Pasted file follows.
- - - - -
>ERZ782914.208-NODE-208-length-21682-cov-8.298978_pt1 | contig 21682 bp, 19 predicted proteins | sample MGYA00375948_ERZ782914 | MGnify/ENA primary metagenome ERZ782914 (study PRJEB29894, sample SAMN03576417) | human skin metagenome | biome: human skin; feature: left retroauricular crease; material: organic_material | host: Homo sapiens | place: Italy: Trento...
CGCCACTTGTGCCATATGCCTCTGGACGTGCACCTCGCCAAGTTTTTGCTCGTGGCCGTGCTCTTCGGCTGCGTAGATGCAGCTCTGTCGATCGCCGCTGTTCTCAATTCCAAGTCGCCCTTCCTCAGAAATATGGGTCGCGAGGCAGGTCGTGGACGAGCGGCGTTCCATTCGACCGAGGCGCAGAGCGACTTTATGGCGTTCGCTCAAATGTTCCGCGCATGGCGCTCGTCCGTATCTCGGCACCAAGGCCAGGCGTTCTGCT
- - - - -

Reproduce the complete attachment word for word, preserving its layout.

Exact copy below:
>ERZ782914.208-NODE-208-length-21682-cov-8.298978_pt1 | contig 21682 bp, 19 predicted proteins | sample MGYA00375948_ERZ782914 | MGnify/ENA primary metagenome ERZ782914 (study PRJEB29894, sample SAMN03576417) | human skin metagenome | biome: human skin; feature: left retroauricular crease; material: organic_material | host: Homo sapiens | place: Italy: Trento...
CGCCACTTGTGCCATATGCCTCTGGACGTGCACCTCGCCAAGTTTTTGCTCGTGGCCGTGCTCTTCGGCTGCGTAGATGCAGCTCTGTCGATCGCCGCTGTTCTCAATTCCAAGTCGCCCTTCCTCAGAAATATGGGTCGCGAGGCAGGTCGTGGACGAGCGGCGTTCCATTCGACCGAGGCGCAGAGCGACTTTATGGCGTTCGCTCAAATGTTCCGCGCATGGCGCTCGTCCGTATCTCGGCACCAAGGCCAGGCGTTCTGCT